Commercial, Industrial, Utilities - July 21, 2022 - By Darren Legge, Ndustrial
Hot Texas Summer
You already know Texas electricity prices can spike dramatically. Are you ready for a record-breaking summer?
Electricity used to be a “cost of doing business.” It’s not that simple anymore.
Utility bills are now a major line item in many businesses’ P&L. Inflation has hit the energy sector hard, and weather events are driving massive price volatility. In Texas, electricity prices have been known to spike 10,000% during extreme events, including in February of this year – a full year after the infamous Texas freeze. Clearly, underlying grid instability has not been fixed.
Considering recent events, large energy users need to find ways to manage their risk. That’s especially true as we enter the hot summer months – and this summer’s risks are looking more severe than usual. Grid operators around the country are forecasting massive shortfalls this summer, particularly in Texas and the Midwest. In California, some companies are closing plants due to high energy prices.
In addition to real-time price spikes, commercial and industrial energy users will need to watch out for big demand charges as their cooling loads ramp up on hot afternoons. Depending on their utility contract, they may also need to navigate Coincident Peak charges that penalize users for taxing the grid at its busiest time each month. These additional penalties can be a hefty surprise on a utility bill.
And in Texas, everything is bigger. The Texas grid operator, known as ERCOT, has its own version of Coincident Peak called 4CP. A company’s 4CP charge is based on its demand during the hottest 4 months of the year. If they use a lot of energy during critical peak periods, it will haunt them for another year.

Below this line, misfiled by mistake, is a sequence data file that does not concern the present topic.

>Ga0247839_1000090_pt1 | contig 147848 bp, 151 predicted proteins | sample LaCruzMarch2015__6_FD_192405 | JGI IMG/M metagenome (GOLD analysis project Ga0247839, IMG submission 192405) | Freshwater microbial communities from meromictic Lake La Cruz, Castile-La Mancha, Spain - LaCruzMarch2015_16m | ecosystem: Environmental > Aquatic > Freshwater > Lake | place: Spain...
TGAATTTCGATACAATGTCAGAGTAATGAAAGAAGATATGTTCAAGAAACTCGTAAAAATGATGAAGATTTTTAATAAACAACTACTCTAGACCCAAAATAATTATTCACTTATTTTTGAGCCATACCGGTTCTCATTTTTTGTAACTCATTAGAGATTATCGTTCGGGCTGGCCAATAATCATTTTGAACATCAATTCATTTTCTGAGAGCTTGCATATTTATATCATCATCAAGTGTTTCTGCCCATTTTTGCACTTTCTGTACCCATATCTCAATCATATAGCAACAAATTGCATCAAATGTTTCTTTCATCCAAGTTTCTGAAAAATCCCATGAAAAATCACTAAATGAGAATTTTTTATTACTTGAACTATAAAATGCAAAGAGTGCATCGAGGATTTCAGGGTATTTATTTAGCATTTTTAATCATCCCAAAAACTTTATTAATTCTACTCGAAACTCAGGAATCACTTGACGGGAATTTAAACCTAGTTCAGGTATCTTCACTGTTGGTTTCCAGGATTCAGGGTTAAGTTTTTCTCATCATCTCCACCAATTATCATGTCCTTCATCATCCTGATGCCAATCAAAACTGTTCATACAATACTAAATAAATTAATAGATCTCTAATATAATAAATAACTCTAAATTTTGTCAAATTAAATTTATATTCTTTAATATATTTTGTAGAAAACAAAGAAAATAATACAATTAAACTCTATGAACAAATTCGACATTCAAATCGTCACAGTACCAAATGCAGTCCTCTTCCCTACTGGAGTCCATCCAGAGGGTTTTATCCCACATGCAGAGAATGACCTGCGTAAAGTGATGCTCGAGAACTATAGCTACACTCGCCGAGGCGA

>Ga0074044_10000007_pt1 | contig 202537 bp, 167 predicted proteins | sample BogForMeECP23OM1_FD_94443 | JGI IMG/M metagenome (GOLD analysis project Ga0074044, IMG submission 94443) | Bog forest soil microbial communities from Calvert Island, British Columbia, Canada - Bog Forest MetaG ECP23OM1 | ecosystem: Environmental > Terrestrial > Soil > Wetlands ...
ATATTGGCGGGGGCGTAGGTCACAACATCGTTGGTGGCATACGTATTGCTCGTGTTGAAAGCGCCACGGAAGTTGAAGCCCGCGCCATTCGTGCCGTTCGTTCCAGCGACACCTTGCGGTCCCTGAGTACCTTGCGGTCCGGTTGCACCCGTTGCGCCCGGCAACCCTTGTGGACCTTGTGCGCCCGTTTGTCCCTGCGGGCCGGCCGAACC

Here’s how it works:
- The utility tries to predict which periods will have the most grid congestion during each of the hottest 4 months (June, July, August, and September).
- They then notify large energy users that a 4CP event may be coming, giving them a chance to reduce their load.
- Each month for the next year, customers are charged an extra fee based on their average power draw during each of the 4CP events.
These fees can account for as much as 30% of an industrial electricity bill, so managing demand during 4CP events can mean huge savings.
There’s one big problem: ERCOT’s notifications aren’t always accurate, and they don’t provide much time to prepare unless companies work with a partner who can better predict these events and help them respond quickly.
So how do you beat the game?
- Prediction: Event notifications are available from different sources, with varying degrees of accuracy. Experienced partners can analyze weather data and grid conditions to predict the Coincident Peak further in advance.
- Notification: Good communication helps ensure the right people have the right information at the right time. Using multiple communication channels helps. It’s also important to understand who is available (and qualified) to curtail systems when needed.
- Automation: The easiest way to respond quickly is to automate the process. This means codifying which loads should be curtailed under various circumstances and how to properly sequence the shutdown. It then requires integrating with existing control systems to provide automated load control. This can be challenging when working with legacy systems that weren't designed for cloud connectivity, but with the right expertise, it can be done relatively quickly.
Companies that can effectively measure and manage their load during the next few months could see huge savings. It’s a nuanced game, but it’s not hard to win. Those with in-house energy managers should lean on them right away. Those needing help navigating the complexity should contact an experienced partner. The results can pay for themselves in a matter of months, not years.
Darren Legge is the Senior Marketing Manager at Ndustrial, the industry’s only production-first Energy Intensity platform – enabling companies to minimize energy spend and achieve the highest production efficiency possible.